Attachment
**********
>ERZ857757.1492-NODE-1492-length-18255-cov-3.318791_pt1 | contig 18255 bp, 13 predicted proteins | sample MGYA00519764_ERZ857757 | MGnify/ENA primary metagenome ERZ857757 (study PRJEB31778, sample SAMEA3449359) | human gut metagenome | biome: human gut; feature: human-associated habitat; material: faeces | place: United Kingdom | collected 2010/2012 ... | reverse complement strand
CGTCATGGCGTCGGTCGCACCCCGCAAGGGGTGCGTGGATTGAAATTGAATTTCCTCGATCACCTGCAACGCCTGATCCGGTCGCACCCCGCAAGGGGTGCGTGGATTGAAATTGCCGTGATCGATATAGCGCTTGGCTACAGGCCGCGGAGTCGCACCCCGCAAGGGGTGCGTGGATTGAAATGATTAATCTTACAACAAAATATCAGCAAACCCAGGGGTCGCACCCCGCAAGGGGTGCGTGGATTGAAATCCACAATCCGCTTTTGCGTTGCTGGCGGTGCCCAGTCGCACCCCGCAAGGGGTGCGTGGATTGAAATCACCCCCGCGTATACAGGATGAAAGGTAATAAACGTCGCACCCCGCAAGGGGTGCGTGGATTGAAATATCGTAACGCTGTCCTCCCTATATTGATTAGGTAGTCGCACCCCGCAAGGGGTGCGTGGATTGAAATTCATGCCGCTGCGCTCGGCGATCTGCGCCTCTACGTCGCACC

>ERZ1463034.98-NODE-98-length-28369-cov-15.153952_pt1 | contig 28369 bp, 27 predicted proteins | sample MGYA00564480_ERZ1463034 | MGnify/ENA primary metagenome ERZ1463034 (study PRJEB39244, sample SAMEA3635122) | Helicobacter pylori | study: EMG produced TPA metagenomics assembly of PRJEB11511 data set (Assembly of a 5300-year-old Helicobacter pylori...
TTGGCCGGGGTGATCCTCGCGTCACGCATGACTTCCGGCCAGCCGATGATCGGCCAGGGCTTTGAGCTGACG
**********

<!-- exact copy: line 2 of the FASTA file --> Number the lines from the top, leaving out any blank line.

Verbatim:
CGTCATGGCGTCGGTCGCACCCCGCAAGGGGTGCGTGGATTGAAATTGAATTTCCTCGATCACCTGCAACGCCTGATCCGGTCGCACCCCGCAAGGGGTGCGTGGATTGAAATTGCCGTGATCGATATAGCGCTTGGCTACAGGCCGCGGAGTCGCACCCCGCAAGGGGTGCGTGGATTGAAATGATTAATCTTACAACAAAATATCAGCAAACCCAGGGGTCGCACCCCGCAAGGGGTGCGTGGATTGAAATCCACAATCCGCTTTTGCGTTGCTGGCGGTGCCCAGTCGCACCCCGCAAGGGGTGCGTGGATTGAAATCACCCCCGCGTATACAGGATGAAAGGTAATAAACGTCGCACCCCGCAAGGGGTGCGTGGATTGAAATATCGTAACGCTGTCCTCCCTATATTGATTAGGTAGTCGCACCCCGCAAGGGGTGCGTGGATTGAAATTCATGCCGCTGCGCTCGGCGATCTGCGCCTCTACGTCGCACC